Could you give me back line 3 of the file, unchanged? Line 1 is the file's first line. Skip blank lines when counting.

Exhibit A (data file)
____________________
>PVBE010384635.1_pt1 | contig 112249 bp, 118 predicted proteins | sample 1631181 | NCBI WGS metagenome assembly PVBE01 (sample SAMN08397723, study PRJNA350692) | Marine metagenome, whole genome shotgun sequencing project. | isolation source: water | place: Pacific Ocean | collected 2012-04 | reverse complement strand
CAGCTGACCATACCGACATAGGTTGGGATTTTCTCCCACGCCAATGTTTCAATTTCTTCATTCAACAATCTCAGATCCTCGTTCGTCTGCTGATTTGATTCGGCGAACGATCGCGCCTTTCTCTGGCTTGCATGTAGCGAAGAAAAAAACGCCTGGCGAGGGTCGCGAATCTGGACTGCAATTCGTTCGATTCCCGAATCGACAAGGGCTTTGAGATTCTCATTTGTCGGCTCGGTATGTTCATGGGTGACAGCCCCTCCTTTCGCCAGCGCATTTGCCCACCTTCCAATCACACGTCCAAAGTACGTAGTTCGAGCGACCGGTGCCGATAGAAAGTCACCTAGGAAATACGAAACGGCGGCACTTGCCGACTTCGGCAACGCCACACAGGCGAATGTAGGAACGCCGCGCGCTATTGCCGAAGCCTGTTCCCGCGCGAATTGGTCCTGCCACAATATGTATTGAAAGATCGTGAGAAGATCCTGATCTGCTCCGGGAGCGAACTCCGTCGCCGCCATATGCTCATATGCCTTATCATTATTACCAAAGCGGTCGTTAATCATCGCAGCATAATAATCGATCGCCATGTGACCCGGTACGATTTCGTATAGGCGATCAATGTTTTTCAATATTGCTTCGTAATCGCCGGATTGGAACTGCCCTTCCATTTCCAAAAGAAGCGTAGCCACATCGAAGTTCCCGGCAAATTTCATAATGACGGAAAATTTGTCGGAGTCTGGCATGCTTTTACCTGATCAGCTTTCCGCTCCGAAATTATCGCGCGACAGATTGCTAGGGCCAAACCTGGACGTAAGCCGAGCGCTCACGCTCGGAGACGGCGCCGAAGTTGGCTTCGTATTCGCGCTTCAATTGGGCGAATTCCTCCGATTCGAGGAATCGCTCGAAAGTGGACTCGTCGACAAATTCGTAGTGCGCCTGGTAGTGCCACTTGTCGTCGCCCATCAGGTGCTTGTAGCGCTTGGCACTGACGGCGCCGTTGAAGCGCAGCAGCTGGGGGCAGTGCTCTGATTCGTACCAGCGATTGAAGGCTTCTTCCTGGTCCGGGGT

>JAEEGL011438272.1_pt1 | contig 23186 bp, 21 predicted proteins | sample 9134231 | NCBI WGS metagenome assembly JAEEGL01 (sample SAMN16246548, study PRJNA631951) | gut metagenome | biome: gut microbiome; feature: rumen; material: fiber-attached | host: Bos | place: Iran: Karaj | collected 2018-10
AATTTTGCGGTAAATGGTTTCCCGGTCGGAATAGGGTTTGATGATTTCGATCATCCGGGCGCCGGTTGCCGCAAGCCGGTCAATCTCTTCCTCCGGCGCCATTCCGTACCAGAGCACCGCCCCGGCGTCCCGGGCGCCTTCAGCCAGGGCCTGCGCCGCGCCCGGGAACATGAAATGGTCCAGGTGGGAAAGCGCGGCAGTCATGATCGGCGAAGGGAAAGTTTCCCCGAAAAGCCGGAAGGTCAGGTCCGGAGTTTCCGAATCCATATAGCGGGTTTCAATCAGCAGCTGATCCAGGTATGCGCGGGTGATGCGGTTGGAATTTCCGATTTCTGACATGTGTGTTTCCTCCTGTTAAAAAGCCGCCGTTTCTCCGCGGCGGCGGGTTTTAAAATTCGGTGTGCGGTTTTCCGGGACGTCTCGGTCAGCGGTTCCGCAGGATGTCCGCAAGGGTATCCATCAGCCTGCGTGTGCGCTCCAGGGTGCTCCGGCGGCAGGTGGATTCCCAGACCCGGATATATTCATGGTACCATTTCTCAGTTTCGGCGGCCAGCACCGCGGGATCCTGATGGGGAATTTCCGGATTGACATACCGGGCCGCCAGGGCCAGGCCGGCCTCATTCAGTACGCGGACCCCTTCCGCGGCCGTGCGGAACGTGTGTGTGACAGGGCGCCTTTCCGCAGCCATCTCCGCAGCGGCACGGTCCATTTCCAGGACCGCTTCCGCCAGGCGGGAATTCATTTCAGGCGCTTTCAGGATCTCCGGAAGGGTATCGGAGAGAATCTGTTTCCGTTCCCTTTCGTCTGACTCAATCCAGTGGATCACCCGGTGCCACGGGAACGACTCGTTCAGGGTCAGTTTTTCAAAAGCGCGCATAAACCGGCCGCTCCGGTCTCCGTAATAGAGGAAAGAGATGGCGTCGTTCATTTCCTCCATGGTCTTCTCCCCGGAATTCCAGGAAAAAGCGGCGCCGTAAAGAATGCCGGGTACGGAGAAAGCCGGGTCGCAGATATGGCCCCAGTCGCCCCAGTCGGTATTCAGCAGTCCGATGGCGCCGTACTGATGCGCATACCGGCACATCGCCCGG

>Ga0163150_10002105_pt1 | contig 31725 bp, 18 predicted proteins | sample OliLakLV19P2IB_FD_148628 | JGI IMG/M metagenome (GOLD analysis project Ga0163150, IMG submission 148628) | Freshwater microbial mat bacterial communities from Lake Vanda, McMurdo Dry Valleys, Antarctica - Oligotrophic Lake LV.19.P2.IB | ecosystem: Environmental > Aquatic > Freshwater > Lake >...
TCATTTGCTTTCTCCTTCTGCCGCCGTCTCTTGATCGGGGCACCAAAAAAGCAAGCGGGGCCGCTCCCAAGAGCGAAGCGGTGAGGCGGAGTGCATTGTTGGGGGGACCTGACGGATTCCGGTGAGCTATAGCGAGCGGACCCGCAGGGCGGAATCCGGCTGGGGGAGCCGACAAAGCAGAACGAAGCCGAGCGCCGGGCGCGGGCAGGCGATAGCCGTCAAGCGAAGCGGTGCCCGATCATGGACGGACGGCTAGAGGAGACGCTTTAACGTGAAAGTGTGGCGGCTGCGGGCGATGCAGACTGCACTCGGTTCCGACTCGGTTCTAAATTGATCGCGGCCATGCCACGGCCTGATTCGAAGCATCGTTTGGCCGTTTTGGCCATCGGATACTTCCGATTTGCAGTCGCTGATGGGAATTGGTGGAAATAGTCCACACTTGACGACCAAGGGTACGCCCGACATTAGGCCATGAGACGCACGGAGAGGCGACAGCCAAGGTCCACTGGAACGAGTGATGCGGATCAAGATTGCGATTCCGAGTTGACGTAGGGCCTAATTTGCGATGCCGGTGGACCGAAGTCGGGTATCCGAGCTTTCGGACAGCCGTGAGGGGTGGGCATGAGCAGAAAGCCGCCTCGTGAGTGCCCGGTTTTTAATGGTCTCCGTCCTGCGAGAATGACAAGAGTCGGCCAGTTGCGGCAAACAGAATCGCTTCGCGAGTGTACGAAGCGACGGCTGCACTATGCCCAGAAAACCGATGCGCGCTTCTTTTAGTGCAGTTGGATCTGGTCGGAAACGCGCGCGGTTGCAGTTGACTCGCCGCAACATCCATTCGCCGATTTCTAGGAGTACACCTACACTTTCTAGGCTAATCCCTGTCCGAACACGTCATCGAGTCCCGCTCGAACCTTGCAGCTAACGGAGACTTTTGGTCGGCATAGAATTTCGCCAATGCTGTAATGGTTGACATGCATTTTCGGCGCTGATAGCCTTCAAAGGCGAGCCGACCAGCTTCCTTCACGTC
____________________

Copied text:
>JAEEGL011438272.1_pt1 | contig 23186 bp, 21 predicted proteins | sample 9134231 | NCBI WGS metagenome assembly JAEEGL01 (sample SAMN16246548, study PRJNA631951) | gut metagenome | biome: gut microbiome; feature: rumen; material: fiber-attached | host: Bos | place: Iran: Karaj | collected 2018-10